Sunday Classic ? You Cant Go Home

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Nice! That’s What You’re Looking For. Photo by Louis Cahill

William S. Burroughs, in his essay “Dinosaurs” wrote, “biologically speaking the one direction you can’t go is back”.

He was, of course, making a social comment but I was reminded of that idea while fishing the other day with a good friend. Joel Dickey was up visiting family over the holidays and was excited to do some trout fishing. For weeks he had been telling me that he was going to take me to the best trout stream he’d ever fished. The little creek in Tennessee that he grew up on. A stretch of private water owned by his aunt. I was excited to see the water and to spend a day wetting my boots with Joel.

I knew this was either going to be really good, or really bad. Joel has been living and guiding in the Keys for a long time now and things change. Things always change and where trout streams in the southeast are concerned, usually not for the better. In Joel’s memory this little creek was gin clear and full of big wild trout. When we arrived we found a different stream altogether. There were no fish of any kind. Only old tires and garbage, including a battery acid bottle. A sad sign of an unloved stream.

We moved on to a local tailwater and got into some nice fish and even some surface action, which is great for December, but Joel was heartbroken. It’s tough to see a stream you love go down hill like that. We’ve seen way too much of it in this part of the world and maybe we’ve gotten too used to it. Maybe we’ve come to expect it. Maybe we’ve become complacent.

You always hear stories about the good old days. You always hear how great the fishing was and how it’s never going to be as good again, how it’s all going to hell. Maybe that’s all true. I don’t know. Here are a few things I do know. You can’t recreate the carefree days of childhood. You can’t pour battery acid in a trout stream and expect to catch fish. You can’t go home, but you can save your water. It’s been done plenty of times by people who care. But caring isn’t enough. You have to get organized. Here are a few places to start. If you know others, please post them.

Trout Unlimited

The Bonefish and Tarpon Trust

Marine Fish Conservation Network

The Wild Steelhead Coalition

 

Just in case you’re interested here’s Uncle Bill reading Dinosaurs.

Come fish with us in the Bahamas!

Louis Cahill
Gink & Gasoline
www.ginkandgasoline.com
hookups@ginkandgasoline.com
 
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5 thoughts on “Sunday Classic ? You Cant Go Home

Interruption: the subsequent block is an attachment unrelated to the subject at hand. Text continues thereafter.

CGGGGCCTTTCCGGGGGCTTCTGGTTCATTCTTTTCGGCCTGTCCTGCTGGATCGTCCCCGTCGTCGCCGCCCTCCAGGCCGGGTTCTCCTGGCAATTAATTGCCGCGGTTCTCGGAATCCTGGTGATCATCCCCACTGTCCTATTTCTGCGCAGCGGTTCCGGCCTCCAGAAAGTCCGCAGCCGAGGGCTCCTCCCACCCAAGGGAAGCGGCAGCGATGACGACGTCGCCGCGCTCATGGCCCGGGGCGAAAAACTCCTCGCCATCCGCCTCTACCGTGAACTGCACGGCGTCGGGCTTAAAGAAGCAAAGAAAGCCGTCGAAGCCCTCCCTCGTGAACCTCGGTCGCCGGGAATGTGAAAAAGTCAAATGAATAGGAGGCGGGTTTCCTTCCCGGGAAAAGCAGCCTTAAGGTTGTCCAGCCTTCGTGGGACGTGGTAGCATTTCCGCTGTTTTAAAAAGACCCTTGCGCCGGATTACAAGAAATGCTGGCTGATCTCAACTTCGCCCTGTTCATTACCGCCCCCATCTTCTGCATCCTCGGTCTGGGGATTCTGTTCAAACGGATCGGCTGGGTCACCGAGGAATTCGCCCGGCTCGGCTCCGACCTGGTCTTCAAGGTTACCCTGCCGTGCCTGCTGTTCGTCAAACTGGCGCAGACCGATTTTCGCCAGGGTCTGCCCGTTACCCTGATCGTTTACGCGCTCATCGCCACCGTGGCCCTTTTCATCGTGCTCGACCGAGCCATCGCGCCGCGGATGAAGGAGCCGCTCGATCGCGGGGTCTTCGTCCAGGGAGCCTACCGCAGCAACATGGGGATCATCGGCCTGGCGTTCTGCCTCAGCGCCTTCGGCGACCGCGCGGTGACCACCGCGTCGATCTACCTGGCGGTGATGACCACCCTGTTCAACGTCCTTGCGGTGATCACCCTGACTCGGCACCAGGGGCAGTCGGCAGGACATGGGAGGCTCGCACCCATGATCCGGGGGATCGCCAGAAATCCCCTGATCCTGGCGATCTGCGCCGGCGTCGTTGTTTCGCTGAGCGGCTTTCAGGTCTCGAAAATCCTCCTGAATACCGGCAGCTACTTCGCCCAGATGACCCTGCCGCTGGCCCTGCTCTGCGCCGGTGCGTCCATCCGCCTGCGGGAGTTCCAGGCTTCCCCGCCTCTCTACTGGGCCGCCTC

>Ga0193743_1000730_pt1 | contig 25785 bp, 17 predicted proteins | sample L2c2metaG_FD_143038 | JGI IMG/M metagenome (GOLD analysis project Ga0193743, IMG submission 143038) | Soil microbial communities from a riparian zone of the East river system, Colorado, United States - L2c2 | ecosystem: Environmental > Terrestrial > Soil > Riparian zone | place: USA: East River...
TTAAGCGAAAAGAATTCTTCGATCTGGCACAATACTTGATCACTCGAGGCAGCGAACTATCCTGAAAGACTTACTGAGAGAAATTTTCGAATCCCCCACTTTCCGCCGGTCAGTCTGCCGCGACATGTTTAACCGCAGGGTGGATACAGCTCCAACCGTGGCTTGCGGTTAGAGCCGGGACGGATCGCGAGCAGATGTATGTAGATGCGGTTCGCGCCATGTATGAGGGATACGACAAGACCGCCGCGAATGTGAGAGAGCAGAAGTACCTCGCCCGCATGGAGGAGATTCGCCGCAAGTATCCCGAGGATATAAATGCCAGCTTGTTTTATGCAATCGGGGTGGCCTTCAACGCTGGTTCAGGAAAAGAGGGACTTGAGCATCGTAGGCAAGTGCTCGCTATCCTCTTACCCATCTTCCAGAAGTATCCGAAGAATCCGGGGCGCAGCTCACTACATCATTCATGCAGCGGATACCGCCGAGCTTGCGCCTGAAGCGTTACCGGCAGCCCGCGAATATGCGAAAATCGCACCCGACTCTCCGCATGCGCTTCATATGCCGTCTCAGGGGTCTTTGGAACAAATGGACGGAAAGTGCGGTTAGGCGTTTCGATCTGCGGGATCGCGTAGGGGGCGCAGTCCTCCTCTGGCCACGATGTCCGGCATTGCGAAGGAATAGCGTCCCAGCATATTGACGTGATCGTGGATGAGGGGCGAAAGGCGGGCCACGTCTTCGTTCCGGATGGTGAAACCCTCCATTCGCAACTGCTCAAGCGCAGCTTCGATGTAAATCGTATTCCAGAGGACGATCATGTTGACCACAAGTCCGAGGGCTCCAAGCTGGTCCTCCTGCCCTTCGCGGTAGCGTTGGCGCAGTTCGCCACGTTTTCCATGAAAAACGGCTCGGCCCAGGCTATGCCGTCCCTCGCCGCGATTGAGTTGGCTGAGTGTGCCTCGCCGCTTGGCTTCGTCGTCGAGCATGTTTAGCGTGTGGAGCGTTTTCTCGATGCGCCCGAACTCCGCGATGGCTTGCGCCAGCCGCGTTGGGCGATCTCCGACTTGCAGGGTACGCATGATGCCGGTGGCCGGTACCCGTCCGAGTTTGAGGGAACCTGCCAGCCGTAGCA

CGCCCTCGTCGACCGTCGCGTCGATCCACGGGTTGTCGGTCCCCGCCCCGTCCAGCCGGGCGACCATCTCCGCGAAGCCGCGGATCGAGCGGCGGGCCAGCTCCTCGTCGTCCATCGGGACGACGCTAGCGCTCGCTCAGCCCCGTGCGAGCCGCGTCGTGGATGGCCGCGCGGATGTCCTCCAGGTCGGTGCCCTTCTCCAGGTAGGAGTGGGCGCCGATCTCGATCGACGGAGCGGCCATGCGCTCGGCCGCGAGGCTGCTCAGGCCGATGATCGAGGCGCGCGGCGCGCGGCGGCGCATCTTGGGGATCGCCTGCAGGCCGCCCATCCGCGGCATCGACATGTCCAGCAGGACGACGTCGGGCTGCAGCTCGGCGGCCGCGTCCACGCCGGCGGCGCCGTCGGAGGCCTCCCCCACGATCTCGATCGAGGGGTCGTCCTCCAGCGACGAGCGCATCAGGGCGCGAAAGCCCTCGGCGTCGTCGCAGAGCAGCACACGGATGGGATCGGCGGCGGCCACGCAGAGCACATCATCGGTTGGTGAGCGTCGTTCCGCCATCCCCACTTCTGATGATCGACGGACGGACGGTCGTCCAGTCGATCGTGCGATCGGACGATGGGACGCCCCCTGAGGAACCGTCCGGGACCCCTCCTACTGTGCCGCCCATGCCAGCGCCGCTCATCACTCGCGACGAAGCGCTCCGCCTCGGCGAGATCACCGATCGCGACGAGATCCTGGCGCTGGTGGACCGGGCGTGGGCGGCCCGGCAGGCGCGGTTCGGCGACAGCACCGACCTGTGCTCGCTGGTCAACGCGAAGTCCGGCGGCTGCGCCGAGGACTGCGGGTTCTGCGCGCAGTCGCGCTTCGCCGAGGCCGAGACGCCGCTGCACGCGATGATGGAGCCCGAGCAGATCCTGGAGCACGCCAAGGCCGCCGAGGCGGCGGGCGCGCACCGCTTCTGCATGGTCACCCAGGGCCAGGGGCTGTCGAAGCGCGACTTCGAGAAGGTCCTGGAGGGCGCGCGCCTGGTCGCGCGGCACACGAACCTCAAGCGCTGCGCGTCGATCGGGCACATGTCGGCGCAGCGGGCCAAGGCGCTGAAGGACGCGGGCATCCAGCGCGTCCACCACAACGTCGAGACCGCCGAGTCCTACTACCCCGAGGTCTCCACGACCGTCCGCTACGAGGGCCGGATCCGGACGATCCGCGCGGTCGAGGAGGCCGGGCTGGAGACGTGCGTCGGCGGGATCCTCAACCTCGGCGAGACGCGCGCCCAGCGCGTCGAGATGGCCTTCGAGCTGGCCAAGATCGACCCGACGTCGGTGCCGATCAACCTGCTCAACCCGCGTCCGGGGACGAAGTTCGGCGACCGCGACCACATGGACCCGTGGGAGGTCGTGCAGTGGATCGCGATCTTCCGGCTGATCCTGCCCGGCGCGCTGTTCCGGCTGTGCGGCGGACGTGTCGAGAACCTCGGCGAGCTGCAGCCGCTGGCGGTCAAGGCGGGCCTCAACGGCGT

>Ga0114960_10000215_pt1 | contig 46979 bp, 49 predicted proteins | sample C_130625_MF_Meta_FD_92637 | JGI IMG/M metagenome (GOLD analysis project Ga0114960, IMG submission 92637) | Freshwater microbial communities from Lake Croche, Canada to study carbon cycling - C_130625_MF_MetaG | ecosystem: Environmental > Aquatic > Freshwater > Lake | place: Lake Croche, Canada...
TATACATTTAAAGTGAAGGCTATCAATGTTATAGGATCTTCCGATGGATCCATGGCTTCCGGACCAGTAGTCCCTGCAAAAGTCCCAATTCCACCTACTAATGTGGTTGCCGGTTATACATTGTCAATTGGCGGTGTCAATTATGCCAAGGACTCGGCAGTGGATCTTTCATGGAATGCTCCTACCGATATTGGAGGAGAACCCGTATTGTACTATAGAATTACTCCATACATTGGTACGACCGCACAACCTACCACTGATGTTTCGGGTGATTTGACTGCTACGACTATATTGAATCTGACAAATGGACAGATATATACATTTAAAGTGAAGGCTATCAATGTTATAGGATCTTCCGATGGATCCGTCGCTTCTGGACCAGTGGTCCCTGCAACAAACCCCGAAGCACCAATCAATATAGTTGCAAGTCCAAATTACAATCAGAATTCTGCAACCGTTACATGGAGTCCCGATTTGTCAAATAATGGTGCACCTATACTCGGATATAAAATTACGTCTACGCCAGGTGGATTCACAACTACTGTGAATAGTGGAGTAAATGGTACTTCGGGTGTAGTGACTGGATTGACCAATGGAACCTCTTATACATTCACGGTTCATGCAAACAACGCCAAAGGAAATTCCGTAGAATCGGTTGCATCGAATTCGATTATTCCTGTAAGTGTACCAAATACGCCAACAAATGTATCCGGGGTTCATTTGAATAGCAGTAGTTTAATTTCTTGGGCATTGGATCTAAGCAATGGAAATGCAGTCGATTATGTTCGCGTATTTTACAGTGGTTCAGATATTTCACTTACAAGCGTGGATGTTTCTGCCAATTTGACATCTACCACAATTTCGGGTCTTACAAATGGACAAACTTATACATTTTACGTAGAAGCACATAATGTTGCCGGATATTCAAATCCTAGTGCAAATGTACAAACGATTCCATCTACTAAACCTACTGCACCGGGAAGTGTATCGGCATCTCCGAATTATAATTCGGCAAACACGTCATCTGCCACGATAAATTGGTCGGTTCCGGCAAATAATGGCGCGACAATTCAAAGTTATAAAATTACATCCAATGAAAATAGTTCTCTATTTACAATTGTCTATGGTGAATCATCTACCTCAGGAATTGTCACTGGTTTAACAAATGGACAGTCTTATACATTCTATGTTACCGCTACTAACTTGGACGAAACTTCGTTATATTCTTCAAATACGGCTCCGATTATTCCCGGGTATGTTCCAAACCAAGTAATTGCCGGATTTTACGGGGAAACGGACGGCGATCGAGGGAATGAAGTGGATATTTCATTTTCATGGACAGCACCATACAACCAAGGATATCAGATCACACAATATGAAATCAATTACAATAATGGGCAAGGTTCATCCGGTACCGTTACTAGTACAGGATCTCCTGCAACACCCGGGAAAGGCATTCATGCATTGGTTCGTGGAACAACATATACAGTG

1. Great Post Louis, You struck a cord with me about a little creek I grew up on. Lots of memories of time with my father and learning to fish. I can still remember the thrill to see a spawning King and a Brown gobbling eggs behind her. I just sat and watched. I went back to that creek last year after more than 20 years away. It was all different, the gravel was gone, tires and trash. Sad I realized I wouldn’t be able to make a difference there but I did hook up with a local TU chapter to clean up a river close to me now. You get a real sense of pride at the end of a clean up knowing that those hours spent with a group of like minded people can make a difference. Keep up the good work.

  2. I do not know what possesses people to throw tires, glass, and trash into a stream, but I see it every day on the Georgia Tailwater I live on. Some of this stuff is not just an eyesore, it is a danger to wildlife, my Chesapeake Bay Retriever, and people who use the river. When my boys were small, the younger one got a terrible gash from a broken bottle on a canoe trip in the Alafi River. Plus it degrades the outdoor experience for everyone. Twice a year our local TU chapter removes trash from the river and the lake and the watershed here. There is no shortage of trash year after year.

  3. I love this post because it is so true about many different streams and rivers around here, and in my experience it has tremendously impacted our smaller streams. One of the streams I grew up on used to be awesome to fish. I can remember going on any given weekend to stay at the cabin, fishing my way around and catching some awesome trout. Nowadays I hardly ever see signs of life, except for the beer bottles, empty cans of corn, and miscellaneous trash that lies in and around the water. It’s sad, and it breaks my heart to see the stream that I learned and grew up on fly fishing come to this.

    • smaller streams are fundamentally the most vulnerable…where I live…in Petoskey, MI there is a newly redesigned McDonald’s on US 31 by a golf course and they have proceeded to dump excess dirt into a local stream..so much that the stream is now blocked and it even caused the water to flood one of the fairways on the adjacent golf course..this is a sad story..this very tiny stream used

  4. ..used to receive Chinook, Coho, and steelhead runs…well thanks McDonald’s..they run don’t run there anymore…to be fair, if that exists, lake levels have dropped making it more difficult for the fish to reach the stream as well so I can’t put it all on McDonald’s..if you have been to my website, there is a video at the bottom of the “about” page and that video is now extra special because that doesn’t happen anymore

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